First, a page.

On July 25, 2007, Shafer pleaded guilty to count one of the indictment, enticing a minor to engage in sexually explicit conduct for the purposes of producing visual depictions of such conduct and which were produced using material which had been shipped and transported in interstate and foreign commerce in violation of 18 U.S.C. § 2251(a), and consented to the forfeiture allegation under 18 U.S.C. §§ 2253(a)(1) and (a)(3) expressed in count six. Count one specifically stated that Shafer "caused an eleven-year-old boy to undress and engage in sexually explicit conduct, including, but not limited to, masturbation and the lascivious exhibition of his genitals and pubic area" and produced seven "digital images of the sexually explicit conduct using materials which had been shipped and transported in interstate and foreign commerce." J.A. at 14-15 (Indictment at 1-2).
A PSR was ordered and provided to Shafer prior to sentencing. The PSR calculated Shafer's base offense level as 32 and imposed multiple enhancements. Shafer raised several objections to the PSR in a sentencing memorandum. Most important for purposes of this appeal, Shafer objected to a two-level enhancement awarded pursuant to § 2G2.1(b)(2)(A), which applies when "the offense involved . . . the commission of a sexual act or sexual contact." U.S.S.G. § 2G2.1(b)(2)(A). Shafer argued that both the term "sexual act" and the term "sexual contact" require one individual to touch another individual and thus do not encompass self-masturbation.
The district court responded to Shafer's objections at Shafer's sentencing hearing on December 10, 2007. During argument regarding the § 2G2.1(b)(2)(A) enhancement, Shafer conceded that there was evidence "that he personally had direct physical contact with BH of a sexual nature but not with respect to the offense of conviction." J.A. at 120 (Sent. Hr'g Tr. at 24). The district judge overruled Shafer's objection to the § 2G2.1(b)(2)(A) enhancement, finding two grounds to support imposing the enhancement.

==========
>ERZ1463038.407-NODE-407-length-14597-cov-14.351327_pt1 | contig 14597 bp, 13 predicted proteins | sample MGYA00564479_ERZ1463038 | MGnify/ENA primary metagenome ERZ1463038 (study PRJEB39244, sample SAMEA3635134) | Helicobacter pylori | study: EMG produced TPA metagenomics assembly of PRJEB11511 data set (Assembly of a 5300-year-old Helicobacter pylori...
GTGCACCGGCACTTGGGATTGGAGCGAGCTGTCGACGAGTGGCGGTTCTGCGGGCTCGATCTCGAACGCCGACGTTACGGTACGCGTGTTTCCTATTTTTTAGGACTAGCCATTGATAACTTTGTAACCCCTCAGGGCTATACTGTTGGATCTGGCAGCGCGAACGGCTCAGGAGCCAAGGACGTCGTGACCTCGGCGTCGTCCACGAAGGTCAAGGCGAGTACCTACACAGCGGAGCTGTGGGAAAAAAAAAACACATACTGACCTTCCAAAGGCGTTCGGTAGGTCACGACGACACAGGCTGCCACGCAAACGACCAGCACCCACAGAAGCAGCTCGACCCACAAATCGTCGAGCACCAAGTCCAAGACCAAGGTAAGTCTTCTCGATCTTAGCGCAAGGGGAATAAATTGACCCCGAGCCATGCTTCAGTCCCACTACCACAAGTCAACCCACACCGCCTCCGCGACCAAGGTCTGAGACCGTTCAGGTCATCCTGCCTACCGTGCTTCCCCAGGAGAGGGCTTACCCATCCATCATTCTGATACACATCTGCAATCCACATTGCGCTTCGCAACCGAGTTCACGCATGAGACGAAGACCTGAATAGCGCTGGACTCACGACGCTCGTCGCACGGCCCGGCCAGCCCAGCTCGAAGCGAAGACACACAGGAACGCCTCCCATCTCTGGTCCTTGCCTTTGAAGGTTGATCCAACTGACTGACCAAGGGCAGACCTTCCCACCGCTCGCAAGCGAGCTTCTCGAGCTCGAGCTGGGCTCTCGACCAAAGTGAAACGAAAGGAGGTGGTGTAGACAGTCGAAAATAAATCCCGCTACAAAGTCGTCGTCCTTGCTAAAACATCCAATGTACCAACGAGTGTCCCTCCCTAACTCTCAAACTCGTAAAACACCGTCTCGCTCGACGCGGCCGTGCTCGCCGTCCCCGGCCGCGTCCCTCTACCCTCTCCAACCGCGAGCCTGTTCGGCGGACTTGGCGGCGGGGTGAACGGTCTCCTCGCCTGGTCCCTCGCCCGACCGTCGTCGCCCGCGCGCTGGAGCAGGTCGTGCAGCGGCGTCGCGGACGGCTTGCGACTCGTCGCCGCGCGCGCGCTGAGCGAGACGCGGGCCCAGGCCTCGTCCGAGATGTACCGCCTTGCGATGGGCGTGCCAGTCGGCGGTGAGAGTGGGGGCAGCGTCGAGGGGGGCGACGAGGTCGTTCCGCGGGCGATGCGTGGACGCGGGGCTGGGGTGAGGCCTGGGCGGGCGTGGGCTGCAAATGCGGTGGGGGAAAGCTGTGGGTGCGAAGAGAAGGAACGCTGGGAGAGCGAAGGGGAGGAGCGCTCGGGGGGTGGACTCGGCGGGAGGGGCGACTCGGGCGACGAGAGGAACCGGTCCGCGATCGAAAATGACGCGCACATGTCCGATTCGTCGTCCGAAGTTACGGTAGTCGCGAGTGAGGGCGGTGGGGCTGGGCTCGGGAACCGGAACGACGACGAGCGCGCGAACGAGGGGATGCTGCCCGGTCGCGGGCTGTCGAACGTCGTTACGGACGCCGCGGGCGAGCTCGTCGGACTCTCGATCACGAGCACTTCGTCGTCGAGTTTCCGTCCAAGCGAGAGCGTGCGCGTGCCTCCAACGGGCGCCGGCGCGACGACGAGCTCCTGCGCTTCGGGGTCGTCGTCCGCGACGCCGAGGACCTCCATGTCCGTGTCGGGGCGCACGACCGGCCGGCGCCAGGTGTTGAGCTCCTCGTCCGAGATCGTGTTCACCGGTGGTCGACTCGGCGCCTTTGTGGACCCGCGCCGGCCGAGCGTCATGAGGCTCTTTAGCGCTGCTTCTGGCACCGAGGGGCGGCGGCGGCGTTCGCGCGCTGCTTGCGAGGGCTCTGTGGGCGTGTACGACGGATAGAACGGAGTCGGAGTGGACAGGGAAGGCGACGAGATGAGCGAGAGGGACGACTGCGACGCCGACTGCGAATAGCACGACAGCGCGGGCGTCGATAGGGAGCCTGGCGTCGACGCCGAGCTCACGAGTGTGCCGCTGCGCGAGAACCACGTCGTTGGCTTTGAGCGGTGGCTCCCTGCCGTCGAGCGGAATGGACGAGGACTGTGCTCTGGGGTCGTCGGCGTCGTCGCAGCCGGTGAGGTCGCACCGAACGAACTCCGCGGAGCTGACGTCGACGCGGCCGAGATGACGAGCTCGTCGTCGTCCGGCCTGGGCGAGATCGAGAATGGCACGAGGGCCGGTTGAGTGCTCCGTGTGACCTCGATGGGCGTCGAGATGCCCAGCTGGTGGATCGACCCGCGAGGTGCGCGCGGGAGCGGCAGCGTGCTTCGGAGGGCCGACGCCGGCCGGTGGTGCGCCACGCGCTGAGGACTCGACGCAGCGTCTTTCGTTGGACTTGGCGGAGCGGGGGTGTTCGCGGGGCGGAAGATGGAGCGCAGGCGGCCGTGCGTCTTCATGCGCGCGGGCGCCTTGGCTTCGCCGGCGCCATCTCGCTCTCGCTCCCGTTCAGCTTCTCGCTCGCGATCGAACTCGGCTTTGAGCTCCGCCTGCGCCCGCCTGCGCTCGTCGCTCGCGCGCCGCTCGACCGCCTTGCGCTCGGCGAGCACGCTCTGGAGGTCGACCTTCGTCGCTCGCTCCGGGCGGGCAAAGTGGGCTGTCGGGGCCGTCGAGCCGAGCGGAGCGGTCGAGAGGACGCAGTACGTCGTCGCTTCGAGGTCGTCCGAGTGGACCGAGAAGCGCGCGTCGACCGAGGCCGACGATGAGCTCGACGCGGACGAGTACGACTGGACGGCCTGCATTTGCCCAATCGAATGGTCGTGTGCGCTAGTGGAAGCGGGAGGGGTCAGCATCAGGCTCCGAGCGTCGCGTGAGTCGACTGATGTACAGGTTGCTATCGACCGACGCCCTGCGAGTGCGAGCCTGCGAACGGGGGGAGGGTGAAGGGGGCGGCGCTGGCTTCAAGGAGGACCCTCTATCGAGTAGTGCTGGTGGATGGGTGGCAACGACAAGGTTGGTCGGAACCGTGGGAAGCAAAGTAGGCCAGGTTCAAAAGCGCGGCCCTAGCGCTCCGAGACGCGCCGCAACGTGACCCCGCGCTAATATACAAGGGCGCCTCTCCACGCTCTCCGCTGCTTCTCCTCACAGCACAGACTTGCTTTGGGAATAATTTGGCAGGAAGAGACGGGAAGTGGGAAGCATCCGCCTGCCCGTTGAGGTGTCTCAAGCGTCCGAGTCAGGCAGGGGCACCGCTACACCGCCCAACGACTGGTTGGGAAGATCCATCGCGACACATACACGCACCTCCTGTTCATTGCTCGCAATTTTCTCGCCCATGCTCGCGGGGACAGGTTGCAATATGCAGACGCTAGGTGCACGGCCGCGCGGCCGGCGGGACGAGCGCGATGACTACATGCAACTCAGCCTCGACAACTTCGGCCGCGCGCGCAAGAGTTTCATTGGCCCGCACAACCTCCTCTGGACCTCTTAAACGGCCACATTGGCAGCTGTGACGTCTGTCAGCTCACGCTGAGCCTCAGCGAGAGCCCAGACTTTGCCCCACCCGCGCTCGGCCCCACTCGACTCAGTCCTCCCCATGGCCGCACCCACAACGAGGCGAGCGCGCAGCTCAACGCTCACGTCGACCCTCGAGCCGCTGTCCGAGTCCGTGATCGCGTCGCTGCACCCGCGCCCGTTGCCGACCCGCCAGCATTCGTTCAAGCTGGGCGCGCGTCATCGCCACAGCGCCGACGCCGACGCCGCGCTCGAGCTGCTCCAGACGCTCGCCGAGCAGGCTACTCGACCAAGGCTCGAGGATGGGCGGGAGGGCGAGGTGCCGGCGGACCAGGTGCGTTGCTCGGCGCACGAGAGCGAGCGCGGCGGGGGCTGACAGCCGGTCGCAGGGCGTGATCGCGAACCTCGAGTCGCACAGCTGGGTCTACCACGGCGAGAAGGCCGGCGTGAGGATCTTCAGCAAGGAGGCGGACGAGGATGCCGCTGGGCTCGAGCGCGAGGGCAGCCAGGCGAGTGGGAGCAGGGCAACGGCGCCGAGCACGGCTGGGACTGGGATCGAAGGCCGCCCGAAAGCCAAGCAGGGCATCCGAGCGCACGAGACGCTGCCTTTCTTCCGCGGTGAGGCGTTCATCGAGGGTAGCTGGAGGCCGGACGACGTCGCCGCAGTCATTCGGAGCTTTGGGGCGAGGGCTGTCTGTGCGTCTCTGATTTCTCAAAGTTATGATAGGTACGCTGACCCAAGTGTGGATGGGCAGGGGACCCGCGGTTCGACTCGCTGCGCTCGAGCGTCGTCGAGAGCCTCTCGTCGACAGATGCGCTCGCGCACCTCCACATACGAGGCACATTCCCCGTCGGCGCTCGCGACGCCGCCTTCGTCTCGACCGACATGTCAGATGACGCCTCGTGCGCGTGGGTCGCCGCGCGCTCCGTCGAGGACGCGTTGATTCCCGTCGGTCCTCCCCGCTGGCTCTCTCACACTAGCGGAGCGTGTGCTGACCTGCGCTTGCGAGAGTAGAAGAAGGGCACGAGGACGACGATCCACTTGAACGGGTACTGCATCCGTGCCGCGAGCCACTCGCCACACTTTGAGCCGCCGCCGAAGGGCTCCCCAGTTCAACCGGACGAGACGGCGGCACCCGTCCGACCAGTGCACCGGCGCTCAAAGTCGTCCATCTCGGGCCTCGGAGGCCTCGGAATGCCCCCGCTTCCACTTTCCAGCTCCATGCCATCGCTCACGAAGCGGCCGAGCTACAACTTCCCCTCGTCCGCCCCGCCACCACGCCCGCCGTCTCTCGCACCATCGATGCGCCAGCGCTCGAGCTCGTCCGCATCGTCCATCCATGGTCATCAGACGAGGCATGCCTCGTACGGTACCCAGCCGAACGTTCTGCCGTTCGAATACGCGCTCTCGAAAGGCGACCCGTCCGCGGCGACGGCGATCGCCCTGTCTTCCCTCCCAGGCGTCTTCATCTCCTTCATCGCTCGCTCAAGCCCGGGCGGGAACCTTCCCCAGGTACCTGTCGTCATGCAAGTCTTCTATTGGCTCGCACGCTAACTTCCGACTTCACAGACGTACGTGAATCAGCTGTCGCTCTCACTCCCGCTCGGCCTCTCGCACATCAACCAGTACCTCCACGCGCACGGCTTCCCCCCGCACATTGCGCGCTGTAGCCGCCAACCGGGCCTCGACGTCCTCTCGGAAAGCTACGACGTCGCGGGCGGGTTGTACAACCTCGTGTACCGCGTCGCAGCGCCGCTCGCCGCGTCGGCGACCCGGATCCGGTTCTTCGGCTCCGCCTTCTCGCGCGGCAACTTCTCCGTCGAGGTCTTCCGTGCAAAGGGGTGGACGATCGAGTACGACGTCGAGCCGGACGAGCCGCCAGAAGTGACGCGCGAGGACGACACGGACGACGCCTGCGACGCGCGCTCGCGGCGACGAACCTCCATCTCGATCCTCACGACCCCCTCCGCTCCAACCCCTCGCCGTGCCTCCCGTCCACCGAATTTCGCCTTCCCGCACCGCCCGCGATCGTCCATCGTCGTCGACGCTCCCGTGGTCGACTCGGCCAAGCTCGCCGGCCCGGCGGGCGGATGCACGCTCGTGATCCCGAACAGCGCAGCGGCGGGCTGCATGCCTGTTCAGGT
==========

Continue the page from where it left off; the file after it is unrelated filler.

First, the district judge found that, although "sexual act," as defined by 18 U.S.C. § 2246(2), requires one individual to make contact with another individual, the plain language of 18 U.S.C. § 2246(3) defining "sexual contact" is broader, covering self-masturbation when done with the intent to arouse or gratify the sexual desire of either the person masturbating or a person watching. Specifically, the district judge stressed that § 2246(3) defined "sexual contact" to include "the intentional touching . . . of the genitalia . . . of any person" and that "a person masturbating is caught touching the genitalia of any person, namely, his or her own." J.A. at 125 (Sent. Hr'g Tr. at 29). The district judge further found that a person can masturbate "with the intent to abuse, humiliate, harass, degrade, or arouse or gratify the sexual desire of any person," as required by § 2246(3), "and the desire of any person could include the [desire of the] person masturbating, or in this case could include the [desire of the] people filming [the masturbation], namely, [Shafer]." Id.